ASEAN KEY DESTINATIONS
Philippines counts corruption cost
State-run Philippine Institute of Development Studies (PIDS) said the country loses about half a percentage of its economic output a year because of corruption. In a study titled, “Corruption and Development, Revisited,” Jenny Balboa and Shinji Takenaka said the cost of corruption in the Philippines is estimated at 0.5 percentage points of gross domestic product (GDP) per year, and at 5 percent of total investment.
GDP is the amount of final goods and services produced in the country.
The authors said their projection is “conservative” since it does not factor in other unobservable factors, and the reverse causality from rapid growth to corruption.
“Graft and corruption is considered to be one of the biggest threats to development,” the study said, as reported by the Manila Times.
The authors said various efforts to combat this social ill have been explored, but the problem persists.
The study said private sector growth, particularly of small and medium enterprises, is also affected by corruption, taking the form of rigid regulations that increases tax burden and transaction costs for new entrants.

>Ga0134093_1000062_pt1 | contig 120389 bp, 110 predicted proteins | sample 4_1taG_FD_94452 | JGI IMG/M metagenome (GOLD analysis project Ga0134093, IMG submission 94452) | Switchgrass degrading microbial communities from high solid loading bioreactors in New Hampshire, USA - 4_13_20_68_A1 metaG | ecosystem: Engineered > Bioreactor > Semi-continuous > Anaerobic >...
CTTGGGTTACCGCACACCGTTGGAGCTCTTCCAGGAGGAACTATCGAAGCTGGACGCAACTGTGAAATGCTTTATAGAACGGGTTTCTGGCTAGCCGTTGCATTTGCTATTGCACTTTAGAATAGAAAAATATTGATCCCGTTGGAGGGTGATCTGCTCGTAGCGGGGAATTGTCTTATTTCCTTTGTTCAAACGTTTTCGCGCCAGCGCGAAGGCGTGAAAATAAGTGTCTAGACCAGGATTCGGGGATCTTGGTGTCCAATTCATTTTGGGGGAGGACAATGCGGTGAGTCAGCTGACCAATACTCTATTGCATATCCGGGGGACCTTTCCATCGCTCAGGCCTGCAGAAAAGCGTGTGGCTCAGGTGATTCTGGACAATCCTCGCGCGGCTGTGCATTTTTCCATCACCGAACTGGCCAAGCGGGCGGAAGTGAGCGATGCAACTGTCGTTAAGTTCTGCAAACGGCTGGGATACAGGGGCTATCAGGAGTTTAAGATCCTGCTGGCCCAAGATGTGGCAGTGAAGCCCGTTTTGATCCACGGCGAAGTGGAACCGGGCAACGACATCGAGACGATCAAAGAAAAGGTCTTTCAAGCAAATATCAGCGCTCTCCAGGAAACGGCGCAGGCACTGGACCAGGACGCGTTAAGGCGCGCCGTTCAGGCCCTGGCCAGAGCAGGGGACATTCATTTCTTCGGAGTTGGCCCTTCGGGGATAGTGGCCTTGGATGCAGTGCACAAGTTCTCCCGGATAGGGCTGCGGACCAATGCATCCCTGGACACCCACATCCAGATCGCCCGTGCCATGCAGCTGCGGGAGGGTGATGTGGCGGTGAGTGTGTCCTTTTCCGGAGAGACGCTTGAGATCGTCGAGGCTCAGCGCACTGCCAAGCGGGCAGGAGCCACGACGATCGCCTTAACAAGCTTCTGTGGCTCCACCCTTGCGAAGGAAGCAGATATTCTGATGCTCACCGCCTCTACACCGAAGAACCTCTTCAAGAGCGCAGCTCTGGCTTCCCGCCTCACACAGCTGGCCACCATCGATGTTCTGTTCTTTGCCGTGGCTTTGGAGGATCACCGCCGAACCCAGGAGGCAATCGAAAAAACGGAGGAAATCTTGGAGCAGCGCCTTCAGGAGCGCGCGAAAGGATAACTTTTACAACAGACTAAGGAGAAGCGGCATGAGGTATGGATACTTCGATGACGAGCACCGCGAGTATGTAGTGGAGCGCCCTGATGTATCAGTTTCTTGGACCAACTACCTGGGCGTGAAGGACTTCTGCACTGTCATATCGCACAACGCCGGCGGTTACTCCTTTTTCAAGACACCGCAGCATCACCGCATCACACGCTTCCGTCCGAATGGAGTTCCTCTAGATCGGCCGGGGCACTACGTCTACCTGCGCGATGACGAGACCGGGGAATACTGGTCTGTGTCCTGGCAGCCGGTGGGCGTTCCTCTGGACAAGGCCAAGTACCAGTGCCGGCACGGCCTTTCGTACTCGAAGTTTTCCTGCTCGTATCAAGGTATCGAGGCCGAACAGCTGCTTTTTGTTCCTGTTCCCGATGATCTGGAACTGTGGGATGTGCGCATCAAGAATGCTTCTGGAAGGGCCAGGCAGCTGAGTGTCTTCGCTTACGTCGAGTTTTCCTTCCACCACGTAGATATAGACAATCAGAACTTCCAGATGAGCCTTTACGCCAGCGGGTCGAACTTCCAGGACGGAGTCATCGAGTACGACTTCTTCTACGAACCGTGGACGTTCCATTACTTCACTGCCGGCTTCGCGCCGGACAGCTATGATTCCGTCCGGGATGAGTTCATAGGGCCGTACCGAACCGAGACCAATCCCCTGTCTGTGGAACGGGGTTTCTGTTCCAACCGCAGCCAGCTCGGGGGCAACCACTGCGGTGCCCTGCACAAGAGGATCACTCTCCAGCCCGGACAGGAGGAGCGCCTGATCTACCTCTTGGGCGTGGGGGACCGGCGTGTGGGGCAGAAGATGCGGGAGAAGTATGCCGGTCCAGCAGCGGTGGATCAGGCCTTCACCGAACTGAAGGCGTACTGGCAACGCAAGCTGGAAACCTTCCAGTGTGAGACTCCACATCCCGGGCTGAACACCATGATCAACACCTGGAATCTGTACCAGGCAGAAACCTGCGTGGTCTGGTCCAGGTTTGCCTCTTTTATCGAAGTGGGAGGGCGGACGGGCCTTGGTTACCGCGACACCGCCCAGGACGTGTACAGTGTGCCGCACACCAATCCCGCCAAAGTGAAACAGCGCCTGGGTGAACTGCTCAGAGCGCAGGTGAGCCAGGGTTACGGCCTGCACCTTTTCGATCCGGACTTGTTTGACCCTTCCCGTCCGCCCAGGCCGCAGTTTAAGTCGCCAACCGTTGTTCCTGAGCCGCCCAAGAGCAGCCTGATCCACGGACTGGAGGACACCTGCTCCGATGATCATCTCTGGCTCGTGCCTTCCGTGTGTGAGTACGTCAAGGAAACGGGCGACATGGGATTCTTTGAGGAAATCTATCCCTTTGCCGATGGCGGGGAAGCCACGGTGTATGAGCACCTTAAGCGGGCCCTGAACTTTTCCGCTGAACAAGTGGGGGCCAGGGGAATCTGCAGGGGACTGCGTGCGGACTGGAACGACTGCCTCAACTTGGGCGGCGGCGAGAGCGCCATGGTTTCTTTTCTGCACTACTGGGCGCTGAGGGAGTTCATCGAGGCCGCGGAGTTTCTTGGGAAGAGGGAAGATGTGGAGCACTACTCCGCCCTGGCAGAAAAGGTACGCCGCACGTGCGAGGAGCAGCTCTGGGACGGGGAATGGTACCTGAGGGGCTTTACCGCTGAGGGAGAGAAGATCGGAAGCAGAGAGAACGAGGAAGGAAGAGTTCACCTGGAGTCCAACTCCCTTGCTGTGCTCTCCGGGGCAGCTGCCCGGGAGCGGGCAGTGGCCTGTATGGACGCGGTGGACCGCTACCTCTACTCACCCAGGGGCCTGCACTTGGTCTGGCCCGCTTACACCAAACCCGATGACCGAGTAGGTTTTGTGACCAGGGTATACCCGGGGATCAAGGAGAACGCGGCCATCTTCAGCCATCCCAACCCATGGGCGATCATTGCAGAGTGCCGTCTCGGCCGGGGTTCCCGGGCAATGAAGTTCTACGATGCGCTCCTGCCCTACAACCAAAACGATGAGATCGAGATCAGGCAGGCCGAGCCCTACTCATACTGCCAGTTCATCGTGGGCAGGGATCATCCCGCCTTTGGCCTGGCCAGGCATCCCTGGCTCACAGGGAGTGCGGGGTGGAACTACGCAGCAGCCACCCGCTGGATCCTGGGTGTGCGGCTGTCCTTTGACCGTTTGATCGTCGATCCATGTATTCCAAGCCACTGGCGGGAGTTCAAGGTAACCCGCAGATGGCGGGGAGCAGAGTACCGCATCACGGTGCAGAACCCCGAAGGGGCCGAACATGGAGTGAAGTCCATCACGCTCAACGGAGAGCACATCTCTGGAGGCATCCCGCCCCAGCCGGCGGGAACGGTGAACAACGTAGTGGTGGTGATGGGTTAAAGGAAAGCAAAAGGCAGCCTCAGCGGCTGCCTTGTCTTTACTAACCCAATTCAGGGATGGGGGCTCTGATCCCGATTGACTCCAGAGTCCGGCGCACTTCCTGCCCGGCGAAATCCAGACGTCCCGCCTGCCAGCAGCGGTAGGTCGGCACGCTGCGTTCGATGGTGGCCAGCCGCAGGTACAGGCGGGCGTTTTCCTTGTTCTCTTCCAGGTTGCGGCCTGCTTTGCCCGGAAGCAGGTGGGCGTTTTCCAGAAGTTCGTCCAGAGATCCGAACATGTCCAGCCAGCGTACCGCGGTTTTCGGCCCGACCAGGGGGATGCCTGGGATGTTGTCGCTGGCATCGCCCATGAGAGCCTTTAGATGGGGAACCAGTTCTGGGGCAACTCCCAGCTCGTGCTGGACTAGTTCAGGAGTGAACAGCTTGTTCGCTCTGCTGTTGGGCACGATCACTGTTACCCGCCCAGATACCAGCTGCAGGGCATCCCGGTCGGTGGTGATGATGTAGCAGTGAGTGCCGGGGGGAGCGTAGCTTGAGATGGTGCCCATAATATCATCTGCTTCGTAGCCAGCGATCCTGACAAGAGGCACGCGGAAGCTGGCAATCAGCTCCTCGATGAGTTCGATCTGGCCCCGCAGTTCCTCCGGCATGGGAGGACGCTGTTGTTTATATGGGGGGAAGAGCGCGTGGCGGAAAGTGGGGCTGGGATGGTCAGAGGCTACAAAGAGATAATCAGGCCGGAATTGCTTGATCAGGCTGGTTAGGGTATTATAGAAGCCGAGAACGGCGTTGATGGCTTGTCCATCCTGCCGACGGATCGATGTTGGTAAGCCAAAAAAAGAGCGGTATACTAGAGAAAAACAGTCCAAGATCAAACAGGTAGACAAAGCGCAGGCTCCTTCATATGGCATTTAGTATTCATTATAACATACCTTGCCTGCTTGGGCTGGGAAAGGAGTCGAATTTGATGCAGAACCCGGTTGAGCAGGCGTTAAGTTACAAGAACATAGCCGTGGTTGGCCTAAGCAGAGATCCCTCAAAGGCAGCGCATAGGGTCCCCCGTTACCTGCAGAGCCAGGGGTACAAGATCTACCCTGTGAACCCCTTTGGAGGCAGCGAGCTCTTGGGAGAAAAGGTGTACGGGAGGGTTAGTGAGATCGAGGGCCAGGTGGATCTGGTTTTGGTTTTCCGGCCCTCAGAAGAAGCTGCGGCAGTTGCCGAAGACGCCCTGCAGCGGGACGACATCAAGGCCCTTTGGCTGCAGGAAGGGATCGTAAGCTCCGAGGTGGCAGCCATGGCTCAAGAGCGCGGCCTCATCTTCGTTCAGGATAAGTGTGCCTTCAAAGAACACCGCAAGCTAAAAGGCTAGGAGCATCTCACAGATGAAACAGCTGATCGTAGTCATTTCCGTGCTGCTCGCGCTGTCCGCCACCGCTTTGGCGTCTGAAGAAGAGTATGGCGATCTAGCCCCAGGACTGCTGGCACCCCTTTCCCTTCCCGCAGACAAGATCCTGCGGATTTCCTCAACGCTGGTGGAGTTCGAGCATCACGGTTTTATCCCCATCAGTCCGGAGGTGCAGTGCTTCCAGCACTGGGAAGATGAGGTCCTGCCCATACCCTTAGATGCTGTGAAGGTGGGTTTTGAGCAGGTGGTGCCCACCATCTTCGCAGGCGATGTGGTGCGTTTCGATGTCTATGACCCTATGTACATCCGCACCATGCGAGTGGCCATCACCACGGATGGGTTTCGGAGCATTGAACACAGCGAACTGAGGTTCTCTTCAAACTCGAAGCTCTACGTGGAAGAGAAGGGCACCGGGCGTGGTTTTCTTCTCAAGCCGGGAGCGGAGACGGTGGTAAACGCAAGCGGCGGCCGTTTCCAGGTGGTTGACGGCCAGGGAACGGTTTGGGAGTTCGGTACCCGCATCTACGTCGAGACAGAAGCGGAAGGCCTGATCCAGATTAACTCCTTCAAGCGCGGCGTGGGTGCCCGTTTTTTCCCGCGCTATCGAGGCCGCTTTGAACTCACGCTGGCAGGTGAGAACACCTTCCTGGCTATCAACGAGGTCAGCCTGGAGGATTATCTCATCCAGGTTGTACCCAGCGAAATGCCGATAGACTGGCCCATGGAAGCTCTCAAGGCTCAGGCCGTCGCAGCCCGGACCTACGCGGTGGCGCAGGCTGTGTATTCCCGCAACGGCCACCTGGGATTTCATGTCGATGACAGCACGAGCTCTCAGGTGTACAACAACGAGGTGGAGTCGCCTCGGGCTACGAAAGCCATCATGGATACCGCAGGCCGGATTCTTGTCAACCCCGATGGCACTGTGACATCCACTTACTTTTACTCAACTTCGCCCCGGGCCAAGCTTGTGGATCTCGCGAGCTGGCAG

“The level of corruption in the Philippines, for instance, failed to show significant improvement despite decades-long struggle to curb corruption through various laws and policies. Deeply entrenched personalistic politics is an obstacle to reform efforts,” the study said.
It noted that the success of anti-corruption efforts largely rest on political will and commitment of stakeholders to uphold reforms.
Earlier, Transparency International reported that the Philippines ranked 141st out of 179 countries in its Corruption Perceptions Index for 2008.
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